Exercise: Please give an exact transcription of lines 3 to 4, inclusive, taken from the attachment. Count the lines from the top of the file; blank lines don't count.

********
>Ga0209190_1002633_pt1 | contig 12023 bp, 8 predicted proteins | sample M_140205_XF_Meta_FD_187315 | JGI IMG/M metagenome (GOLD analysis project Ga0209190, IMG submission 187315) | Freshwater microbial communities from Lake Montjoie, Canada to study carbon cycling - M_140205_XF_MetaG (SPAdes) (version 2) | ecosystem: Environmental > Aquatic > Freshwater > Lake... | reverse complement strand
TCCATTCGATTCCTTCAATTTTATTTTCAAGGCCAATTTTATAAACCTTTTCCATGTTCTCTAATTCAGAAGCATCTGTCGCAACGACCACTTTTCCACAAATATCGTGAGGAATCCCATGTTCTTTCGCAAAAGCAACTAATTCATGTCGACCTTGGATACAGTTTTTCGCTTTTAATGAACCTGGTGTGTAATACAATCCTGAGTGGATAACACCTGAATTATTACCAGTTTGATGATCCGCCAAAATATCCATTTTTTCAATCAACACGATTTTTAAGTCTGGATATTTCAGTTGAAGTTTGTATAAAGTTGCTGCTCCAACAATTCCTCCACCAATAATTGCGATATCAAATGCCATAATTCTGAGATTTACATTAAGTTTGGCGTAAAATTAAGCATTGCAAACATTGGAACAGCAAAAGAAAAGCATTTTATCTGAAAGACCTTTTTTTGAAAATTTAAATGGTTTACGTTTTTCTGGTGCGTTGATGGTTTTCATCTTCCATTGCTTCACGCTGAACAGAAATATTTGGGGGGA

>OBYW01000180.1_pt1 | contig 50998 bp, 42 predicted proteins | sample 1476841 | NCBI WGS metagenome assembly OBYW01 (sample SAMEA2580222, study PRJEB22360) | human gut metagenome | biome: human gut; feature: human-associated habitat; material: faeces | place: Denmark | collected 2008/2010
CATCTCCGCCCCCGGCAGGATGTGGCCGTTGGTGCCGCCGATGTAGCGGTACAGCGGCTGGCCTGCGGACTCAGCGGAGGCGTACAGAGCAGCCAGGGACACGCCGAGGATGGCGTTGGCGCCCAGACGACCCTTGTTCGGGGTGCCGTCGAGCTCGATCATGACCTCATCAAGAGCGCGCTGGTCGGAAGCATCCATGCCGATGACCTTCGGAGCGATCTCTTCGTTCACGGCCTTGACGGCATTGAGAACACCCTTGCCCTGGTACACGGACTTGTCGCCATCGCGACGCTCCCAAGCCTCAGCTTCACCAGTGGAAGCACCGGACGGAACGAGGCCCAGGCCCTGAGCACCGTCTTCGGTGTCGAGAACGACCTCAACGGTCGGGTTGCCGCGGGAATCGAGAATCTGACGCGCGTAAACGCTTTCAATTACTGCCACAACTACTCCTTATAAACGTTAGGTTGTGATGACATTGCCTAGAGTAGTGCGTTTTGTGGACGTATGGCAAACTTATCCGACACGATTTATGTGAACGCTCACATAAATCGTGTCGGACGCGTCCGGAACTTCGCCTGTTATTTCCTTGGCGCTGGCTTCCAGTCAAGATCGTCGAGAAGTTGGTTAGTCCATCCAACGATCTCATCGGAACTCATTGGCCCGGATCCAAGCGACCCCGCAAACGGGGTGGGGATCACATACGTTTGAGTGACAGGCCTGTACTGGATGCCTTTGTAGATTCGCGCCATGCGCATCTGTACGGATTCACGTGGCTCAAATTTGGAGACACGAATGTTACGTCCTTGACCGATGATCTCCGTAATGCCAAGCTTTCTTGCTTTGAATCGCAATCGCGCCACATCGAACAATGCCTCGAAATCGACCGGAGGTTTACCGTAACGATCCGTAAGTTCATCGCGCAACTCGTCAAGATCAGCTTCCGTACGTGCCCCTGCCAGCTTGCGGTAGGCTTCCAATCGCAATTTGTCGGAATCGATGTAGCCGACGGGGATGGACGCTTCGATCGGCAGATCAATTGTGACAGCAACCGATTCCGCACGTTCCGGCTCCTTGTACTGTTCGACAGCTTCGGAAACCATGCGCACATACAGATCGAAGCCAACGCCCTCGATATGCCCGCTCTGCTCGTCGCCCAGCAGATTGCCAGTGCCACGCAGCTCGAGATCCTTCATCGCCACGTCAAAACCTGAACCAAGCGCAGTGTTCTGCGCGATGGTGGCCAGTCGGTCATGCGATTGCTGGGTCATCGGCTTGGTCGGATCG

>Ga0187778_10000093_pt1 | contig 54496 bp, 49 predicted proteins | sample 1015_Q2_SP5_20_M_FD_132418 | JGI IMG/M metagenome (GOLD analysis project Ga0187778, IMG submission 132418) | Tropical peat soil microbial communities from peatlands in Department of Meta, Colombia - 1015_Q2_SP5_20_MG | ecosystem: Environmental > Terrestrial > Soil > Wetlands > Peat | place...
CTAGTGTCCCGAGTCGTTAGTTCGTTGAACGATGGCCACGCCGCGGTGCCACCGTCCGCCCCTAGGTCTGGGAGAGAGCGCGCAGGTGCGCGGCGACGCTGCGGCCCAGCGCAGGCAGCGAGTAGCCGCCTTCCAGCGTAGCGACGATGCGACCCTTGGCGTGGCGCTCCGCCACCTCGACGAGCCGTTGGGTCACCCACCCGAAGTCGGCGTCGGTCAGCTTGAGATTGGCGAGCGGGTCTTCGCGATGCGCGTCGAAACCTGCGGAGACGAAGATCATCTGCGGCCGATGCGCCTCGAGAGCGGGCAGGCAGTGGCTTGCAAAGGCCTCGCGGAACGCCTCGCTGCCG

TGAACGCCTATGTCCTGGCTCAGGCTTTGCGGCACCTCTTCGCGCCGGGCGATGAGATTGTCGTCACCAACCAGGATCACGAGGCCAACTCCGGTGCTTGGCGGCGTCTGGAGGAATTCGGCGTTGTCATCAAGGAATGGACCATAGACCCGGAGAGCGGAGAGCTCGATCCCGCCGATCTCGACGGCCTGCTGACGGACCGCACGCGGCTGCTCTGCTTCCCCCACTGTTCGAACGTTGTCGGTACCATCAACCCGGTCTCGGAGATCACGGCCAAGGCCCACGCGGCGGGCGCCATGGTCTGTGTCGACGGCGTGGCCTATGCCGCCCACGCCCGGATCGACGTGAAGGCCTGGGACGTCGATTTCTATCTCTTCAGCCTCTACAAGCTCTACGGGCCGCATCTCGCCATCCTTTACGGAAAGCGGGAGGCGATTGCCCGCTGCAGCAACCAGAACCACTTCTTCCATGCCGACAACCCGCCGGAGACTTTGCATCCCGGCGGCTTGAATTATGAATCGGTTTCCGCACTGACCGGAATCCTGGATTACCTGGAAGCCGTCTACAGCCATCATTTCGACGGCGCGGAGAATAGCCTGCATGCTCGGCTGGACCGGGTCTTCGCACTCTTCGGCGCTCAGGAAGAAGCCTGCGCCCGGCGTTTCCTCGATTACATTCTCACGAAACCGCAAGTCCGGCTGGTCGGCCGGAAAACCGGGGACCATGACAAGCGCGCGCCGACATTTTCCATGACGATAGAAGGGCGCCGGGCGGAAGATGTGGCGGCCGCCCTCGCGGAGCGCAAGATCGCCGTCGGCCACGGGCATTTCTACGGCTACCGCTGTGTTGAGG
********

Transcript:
>OBYW01000180.1_pt1 | contig 50998 bp, 42 predicted proteins | sample 1476841 | NCBI WGS metagenome assembly OBYW01 (sample SAMEA2580222, study PRJEB22360) | human gut metagenome | biome: human gut; feature: human-associated habitat; material: faeces | place: Denmark | collected 2008/2010
CATCTCCGCCCCCGGCAGGATGTGGCCGTTGGTGCCGCCGATGTAGCGGTACAGCGGCTGGCCTGCGGACTCAGCGGAGGCGTACAGAGCAGCCAGGGACACGCCGAGGATGGCGTTGGCGCCCAGACGACCCTTGTTCGGGGTGCCGTCGAGCTCGATCATGACCTCATCAAGAGCGCGCTGGTCGGAAGCATCCATGCCGATGACCTTCGGAGCGATCTCTTCGTTCACGGCCTTGACGGCATTGAGAACACCCTTGCCCTGGTACACGGACTTGTCGCCATCGCGACGCTCCCAAGCCTCAGCTTCACCAGTGGAAGCACCGGACGGAACGAGGCCCAGGCCCTGAGCACCGTCTTCGGTGTCGAGAACGACCTCAACGGTCGGGTTGCCGCGGGAATCGAGAATCTGACGCGCGTAAACGCTTTCAATTACTGCCACAACTACTCCTTATAAACGTTAGGTTGTGATGACATTGCCTAGAGTAGTGCGTTTTGTGGACGTATGGCAAACTTATCCGACACGATTTATGTGAACGCTCACATAAATCGTGTCGGACGCGTCCGGAACTTCGCCTGTTATTTCCTTGGCGCTGGCTTCCAGTCAAGATCGTCGAGAAGTTGGTTAGTCCATCCAACGATCTCATCGGAACTCATTGGCCCGGATCCAAGCGACCCCGCAAACGGGGTGGGGATCACATACGTTTGAGTGACAGGCCTGTACTGGATGCCTTTGTAGATTCGCGCCATGCGCATCTGTACGGATTCACGTGGCTCAAATTTGGAGACACGAATGTTACGTCCTTGACCGATGATCTCCGTAATGCCAAGCTTTCTTGCTTTGAATCGCAATCGCGCCACATCGAACAATGCCTCGAAATCGACCGGAGGTTTACCGTAACGATCCGTAAGTTCATCGCGCAACTCGTCAAGATCAGCTTCCGTACGTGCCCCTGCCAGCTTGCGGTAGGCTTCCAATCGCAATTTGTCGGAATCGATGTAGCCGACGGGGATGGACGCTTCGATCGGCAGATCAATTGTGACAGCAACCGATTCCGCACGTTCCGGCTCCTTGTACTGTTCGACAGCTTCGGAAACCATGCGCACATACAGATCGAAGCCAACGCCCTCGATATGCCCGCTCTGCTCGTCGCCCAGCAGATTGCCAGTGCCACGCAGCTCGAGATCCTTCATCGCCACGTCAAAACCTGAACCAAGCGCAGTGTTCTGCGCGATGGTGGCCAGTCGGTCATGCGATTGCTGGGTCATCGGCTTGGTCGGATCG